Economic Geography, the journal owned and operated by Clark University for nearly a century, is once again ranked at the very top with respect to its scholarly impact in the fields of geography and economics.
Clarivate Analytics, a data analytics company that provides a scientific citation indexing service, just released its 2020 Journal Impact Factor ratings as part of the 2021 update to its Journal Citation Reports that rank the prestige of peer-reviewed journals globally. Impact factor ratings measure how frequently recent works published in a journal are being referenced and influencing scholars around the world. The 2021 update shows that Economic Geography received its highest impact factor ever and that it is now ranked second out of 85 journals in geography and second out of 377 journals in economics globally.
“Our two-year impact factor is now 11.676, the highest ever,” says geography Professor Jim Murphy, the journal’s current editor-in-chief, adding that Economic Geography missed the top spot on the geography list by only .02. The 2020 citation impact factor is the average frequency in which papers published in 2019 and 2020 have already been cited in other peer-reviewed journals. “This is, of course, only a partial indicator of impact and significance, but it does tell us that the journal plays a leading, global role in guiding and shaping contemporary scholarship in the fields of geography and economics, and beyond,” Murphy says.
Founded in 1925 by then-Clark University President Wallace Atwood, who had founded the Graduate School of Geography in 1921, Economic Geography publishes five issues a year. The impact factor reflects the publication’s output and the wide range of scholars citing its articles.
“Economic Geography publishes only the highest quality, leading-edge papers after they go through multiple rounds of peer review, revision, and editorial guidance,” Murphy says. “These works push theoretical boundaries, develop and integrate new concepts into geographical frameworks, and innovatively advance our understandings of pressing issues facing the world today, such as inequality, the economic implications of climate change, and the impacts of global crises (e.g., COVID 19) on regional development.
“The journal’s publications are referenced not just by geographers, but by a wide range of scholars and policymakers. That’s why we’ve seen such an incredible, continued rise in our citation-impact factor.”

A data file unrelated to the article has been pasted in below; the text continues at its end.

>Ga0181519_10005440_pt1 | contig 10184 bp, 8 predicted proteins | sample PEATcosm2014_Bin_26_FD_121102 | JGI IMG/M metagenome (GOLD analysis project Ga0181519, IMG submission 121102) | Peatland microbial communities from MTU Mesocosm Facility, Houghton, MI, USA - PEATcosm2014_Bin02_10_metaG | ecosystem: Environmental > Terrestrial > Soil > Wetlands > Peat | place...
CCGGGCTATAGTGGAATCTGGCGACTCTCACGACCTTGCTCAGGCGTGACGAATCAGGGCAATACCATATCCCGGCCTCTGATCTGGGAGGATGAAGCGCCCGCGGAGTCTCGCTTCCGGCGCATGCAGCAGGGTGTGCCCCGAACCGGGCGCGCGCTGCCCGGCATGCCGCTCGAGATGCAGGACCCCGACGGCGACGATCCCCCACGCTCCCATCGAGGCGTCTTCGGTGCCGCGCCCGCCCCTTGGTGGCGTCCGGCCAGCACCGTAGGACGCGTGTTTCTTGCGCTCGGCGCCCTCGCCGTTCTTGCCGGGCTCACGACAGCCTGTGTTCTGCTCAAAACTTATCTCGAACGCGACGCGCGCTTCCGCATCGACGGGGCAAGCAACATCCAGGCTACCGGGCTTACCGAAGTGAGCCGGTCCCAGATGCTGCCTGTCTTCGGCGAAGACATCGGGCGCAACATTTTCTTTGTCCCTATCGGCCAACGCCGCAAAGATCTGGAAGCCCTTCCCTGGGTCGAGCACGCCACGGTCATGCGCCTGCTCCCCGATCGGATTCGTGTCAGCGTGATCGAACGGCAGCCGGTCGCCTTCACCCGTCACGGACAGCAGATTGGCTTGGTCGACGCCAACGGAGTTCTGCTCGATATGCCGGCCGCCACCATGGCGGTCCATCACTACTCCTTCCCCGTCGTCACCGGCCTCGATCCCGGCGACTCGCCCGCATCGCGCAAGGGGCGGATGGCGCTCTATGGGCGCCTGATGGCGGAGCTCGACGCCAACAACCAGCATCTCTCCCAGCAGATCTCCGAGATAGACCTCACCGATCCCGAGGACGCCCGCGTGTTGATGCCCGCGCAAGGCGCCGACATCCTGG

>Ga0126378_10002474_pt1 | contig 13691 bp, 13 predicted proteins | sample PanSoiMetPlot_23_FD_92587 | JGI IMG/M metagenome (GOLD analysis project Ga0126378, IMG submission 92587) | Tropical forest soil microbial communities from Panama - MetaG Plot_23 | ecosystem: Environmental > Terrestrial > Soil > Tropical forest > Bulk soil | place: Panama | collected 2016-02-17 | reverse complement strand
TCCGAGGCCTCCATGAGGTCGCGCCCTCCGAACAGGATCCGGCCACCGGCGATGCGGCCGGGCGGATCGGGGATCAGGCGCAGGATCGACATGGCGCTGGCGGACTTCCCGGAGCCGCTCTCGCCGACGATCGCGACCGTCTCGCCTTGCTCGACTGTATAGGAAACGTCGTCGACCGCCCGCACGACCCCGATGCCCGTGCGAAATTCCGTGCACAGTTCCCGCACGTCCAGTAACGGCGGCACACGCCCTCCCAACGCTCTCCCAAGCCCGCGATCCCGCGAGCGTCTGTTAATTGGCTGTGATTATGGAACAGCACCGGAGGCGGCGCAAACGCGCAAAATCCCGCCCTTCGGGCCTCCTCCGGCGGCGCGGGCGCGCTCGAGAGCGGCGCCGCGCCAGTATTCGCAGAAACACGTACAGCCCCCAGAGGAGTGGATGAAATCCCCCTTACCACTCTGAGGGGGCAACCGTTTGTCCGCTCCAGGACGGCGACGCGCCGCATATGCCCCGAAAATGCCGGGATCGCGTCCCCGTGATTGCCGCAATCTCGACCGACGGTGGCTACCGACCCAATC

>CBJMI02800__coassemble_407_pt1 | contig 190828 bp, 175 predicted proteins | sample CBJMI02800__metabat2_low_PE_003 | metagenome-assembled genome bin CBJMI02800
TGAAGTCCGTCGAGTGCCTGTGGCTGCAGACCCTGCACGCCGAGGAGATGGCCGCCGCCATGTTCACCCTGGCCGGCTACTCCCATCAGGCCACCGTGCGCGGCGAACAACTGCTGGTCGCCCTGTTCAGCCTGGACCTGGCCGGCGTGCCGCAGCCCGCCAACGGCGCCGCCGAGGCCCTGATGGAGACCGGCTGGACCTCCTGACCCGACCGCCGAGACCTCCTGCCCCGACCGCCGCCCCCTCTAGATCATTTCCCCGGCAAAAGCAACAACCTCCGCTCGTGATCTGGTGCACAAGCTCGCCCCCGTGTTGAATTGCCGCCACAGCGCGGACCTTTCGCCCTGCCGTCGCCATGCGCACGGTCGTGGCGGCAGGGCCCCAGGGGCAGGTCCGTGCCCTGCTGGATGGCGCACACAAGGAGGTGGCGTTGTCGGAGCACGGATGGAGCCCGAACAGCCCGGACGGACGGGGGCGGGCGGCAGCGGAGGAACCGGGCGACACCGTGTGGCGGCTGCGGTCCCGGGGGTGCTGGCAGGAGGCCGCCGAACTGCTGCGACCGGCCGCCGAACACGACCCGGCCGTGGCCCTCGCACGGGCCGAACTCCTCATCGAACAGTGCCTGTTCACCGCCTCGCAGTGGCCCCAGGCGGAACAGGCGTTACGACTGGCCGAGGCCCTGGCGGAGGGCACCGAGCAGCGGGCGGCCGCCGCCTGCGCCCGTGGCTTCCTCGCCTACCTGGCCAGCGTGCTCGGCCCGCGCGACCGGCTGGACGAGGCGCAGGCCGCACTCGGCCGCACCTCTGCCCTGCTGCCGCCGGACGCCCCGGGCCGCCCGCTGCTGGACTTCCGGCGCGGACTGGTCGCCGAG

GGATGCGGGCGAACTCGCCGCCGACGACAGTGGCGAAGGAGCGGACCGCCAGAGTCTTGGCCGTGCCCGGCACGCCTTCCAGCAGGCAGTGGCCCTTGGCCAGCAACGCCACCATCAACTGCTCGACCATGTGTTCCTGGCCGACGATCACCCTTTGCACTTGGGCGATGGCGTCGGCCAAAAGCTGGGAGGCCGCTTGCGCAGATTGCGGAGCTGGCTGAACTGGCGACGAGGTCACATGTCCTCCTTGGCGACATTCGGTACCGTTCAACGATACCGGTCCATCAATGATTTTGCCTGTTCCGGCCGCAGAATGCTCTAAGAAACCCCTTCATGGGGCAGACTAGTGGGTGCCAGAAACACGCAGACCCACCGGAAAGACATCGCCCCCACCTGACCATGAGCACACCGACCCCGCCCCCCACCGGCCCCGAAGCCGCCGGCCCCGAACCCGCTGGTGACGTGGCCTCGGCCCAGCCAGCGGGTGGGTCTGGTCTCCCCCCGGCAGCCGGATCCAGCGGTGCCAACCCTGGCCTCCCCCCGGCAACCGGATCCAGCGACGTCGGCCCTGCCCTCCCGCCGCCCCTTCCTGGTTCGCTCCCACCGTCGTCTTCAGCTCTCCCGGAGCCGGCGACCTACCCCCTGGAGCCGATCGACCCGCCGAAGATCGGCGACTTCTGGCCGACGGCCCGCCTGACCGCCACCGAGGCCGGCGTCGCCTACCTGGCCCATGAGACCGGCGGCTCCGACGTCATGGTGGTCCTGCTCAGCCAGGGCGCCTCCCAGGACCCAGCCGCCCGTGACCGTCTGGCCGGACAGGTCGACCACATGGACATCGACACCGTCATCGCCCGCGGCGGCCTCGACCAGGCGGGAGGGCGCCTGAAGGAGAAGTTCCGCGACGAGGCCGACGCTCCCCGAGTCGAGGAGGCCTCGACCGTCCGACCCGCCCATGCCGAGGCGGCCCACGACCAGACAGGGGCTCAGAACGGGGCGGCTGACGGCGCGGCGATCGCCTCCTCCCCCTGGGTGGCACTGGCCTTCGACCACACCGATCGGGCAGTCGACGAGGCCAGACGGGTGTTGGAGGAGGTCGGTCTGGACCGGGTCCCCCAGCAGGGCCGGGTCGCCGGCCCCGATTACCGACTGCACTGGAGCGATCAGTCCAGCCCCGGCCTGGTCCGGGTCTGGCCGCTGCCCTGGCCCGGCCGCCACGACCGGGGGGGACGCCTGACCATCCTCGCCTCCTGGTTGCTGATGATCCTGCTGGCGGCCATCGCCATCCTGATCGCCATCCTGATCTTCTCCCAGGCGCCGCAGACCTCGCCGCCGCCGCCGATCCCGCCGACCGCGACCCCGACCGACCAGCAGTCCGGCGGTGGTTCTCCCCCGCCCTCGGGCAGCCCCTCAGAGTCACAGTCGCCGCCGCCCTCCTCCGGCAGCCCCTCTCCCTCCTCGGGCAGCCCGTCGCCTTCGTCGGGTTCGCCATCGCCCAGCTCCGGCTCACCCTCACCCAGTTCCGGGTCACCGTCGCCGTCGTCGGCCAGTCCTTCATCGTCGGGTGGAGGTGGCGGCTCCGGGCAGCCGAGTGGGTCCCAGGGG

Beyond its scholarly reputation and impact, Economic Geography supports global initiatives in the field such as the Global Conference on Economic Geography and the Summer Institute in Economic Geography. This support has focused on providing funding for early-career scholars, particularly from the Global South, such that they can participate in these events and establish themselves as the next generation of economic geographers. “We’re very active in the global community of economic geography scholars, providing a forum for conversations and debates about where the field is going, and playing a leading role in advancing new research directions focused on pressing socioeconomic concerns,” Murphy says.
Assisting Murphy in reviewing the more than 200 articles submitted annually are editors Jane Pollard of Newcastle University; Andrés Rodriguez-Pose of the London School of Economics; and Henry Wai-chung Yeung of the National University of Singapore. Managing editor Hilary Laraba is based at Clark, and the journal’s revenue funds two doctoral-student stipends annually, one of which supports research in the field of economic geography. A 29-member international editorial board made up of top scholars in the field, including Clark Associate Provost and Dean for Research, Yuko Aoyama, provides strategic guidance for the journal and contributes articles and article reviews from all around the world. Since 2014, the journal has partnered with the academic publisher Taylor & Francis, which provides production services, website management, and global marketing support (read the current issue).
“I continue to see extremely positive trends in the quality, substance, innovativeness, and diversity of what is submitted to, and published in, the journal,” Murphy says. “It is truly compelling research on a wide range of topics, concepts, and places — works that address global issues and inform scholars within and outside the field of geography, as indicated by our ranking in economics. We have also made tremendous progress in terms of the gender balance of our contributors and published papers with lead authorship now approaching a 50-50 balance between men and women.”